The Civil War and World War II: The Worst Guides in the War on Terrorism

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Obama's defenders keep citing sui generis conflicts to justify his actions in radically different circumstances.

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An enemy that doesn't resemble the one we now face (Wikimedia Commons)

Can Charles Krauthammer get through a defense of targeted killings (as America now conducts them) without invoking the Civil War and World War II? In a previous post, I explained the various reasons why those conflicts aren't analogous to the War on Terrorism that we're presently fighting. Now he's citing them again in his Washington Post column, affording an opportunity to make a more general point.
 
Americans are grappling with how much power the executive branch should have in the War on Terrorism. How to reach the right conclusion? I can imagine numerous methods that are defensible. 


But do you know what method is absurd? Asking, "What did the president do when America was embroiled in a civil war that proved the bloodiest conflict in its history, the nation's very survival hanging in the balance?", then proceeding as if those actions are the best guide history has to offer for what President Obama should be empowered to do. 

Here's another method that's just as inane: asking, "What did the president do when a Jew-killing maniac raised an army of Nazis that conquered Europe, even as its allies bombed Hawaii in a campaign for imperial hegemony over the Pacific Ocean?" And then proceeding as if whatever happened next is the precedent that should determine what Obama can do in his second term.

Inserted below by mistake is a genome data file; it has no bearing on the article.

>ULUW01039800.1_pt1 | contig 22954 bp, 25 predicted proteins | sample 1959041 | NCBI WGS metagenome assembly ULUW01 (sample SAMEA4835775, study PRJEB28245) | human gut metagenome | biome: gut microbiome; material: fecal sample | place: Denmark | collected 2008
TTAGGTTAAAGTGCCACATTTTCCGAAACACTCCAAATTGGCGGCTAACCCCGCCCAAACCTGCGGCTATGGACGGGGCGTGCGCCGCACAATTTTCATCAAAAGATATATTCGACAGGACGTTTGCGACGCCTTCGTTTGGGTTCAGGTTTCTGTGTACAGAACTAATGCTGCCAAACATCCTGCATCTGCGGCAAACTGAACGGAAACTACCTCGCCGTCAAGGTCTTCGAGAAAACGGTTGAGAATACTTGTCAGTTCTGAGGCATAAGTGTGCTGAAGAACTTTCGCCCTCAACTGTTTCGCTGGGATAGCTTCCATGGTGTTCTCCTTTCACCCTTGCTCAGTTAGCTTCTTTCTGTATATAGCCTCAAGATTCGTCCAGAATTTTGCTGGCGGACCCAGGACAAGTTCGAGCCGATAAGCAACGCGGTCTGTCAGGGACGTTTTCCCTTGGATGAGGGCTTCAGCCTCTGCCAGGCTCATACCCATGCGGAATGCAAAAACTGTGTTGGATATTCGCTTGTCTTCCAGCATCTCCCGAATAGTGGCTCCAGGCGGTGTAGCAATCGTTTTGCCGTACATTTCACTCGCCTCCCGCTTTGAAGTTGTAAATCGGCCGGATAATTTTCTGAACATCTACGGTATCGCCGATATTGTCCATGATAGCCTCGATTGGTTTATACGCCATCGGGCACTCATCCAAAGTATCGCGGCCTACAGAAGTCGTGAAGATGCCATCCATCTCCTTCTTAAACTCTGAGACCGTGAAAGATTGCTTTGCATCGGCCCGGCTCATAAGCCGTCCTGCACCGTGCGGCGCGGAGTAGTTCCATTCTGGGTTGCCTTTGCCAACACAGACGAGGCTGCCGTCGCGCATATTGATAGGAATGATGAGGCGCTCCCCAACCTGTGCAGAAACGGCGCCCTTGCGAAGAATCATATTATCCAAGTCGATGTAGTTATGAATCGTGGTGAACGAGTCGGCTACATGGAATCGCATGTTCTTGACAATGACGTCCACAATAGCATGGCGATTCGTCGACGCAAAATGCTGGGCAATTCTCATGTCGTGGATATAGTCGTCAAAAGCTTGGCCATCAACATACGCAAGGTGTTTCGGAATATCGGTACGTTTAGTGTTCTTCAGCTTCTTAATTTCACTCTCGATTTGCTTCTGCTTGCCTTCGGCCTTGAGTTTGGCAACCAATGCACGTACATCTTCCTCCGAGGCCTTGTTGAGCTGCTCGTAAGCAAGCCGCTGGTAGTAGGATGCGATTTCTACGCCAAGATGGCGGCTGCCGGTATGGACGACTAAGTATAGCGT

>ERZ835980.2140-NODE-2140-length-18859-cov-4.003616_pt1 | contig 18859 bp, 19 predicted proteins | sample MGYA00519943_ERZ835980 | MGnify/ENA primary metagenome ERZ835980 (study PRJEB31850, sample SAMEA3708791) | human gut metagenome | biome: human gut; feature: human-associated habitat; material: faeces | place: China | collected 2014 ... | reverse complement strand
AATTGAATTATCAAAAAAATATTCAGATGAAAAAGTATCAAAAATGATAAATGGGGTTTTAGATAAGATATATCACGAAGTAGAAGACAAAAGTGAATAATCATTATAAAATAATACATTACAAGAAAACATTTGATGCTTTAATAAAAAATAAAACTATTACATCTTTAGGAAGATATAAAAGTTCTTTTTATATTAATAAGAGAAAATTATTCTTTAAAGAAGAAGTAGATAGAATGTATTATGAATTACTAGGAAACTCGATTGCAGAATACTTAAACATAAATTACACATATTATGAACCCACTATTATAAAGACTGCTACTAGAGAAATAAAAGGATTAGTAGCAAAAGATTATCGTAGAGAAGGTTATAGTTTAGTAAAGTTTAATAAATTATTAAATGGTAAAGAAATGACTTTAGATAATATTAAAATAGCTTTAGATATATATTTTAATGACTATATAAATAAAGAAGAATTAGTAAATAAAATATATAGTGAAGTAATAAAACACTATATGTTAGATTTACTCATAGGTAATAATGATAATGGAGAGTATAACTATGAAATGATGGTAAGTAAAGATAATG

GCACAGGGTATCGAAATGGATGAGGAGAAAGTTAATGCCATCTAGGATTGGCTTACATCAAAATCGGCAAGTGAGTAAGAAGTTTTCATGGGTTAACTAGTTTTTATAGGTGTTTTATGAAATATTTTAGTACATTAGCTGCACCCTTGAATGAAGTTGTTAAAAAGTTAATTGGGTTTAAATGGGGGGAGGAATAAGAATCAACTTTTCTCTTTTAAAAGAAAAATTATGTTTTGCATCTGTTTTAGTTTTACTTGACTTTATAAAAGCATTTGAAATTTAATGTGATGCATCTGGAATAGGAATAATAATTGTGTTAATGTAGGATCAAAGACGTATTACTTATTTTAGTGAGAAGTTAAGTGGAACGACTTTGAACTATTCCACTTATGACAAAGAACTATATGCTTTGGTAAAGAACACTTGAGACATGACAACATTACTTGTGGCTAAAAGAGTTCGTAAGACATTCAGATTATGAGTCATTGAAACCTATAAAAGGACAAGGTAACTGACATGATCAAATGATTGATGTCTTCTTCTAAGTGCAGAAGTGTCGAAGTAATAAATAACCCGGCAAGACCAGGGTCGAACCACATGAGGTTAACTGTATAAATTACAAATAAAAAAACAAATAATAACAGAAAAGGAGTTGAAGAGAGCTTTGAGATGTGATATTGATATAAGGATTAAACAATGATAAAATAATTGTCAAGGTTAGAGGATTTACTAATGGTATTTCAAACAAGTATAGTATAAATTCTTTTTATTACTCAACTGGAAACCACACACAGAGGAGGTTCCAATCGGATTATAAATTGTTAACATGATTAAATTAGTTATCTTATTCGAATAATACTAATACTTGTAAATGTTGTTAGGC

Yes, it's true that the Union Army killed many American citizens at Antietam, and that "the Americans storming German bunkers at Normandy" didn't "inquire before firing whether there were any German Americans among them." To which I say, So what, Charles Krauthammer? So what? If we sacrifice as much liberty to fight the War on Terrorism as we did to fight the Civil War or World War II, conflicts as close to all consuming as America has ever known, Osama bin Laden will truly have won.
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Conor Friedersdorf is a staff writer at The Atlantic, where he focuses on politics and national affairs. He lives in Venice, California, and is the founding editor of The Best of Journalism, a newsletter devoted to exceptional nonfiction.

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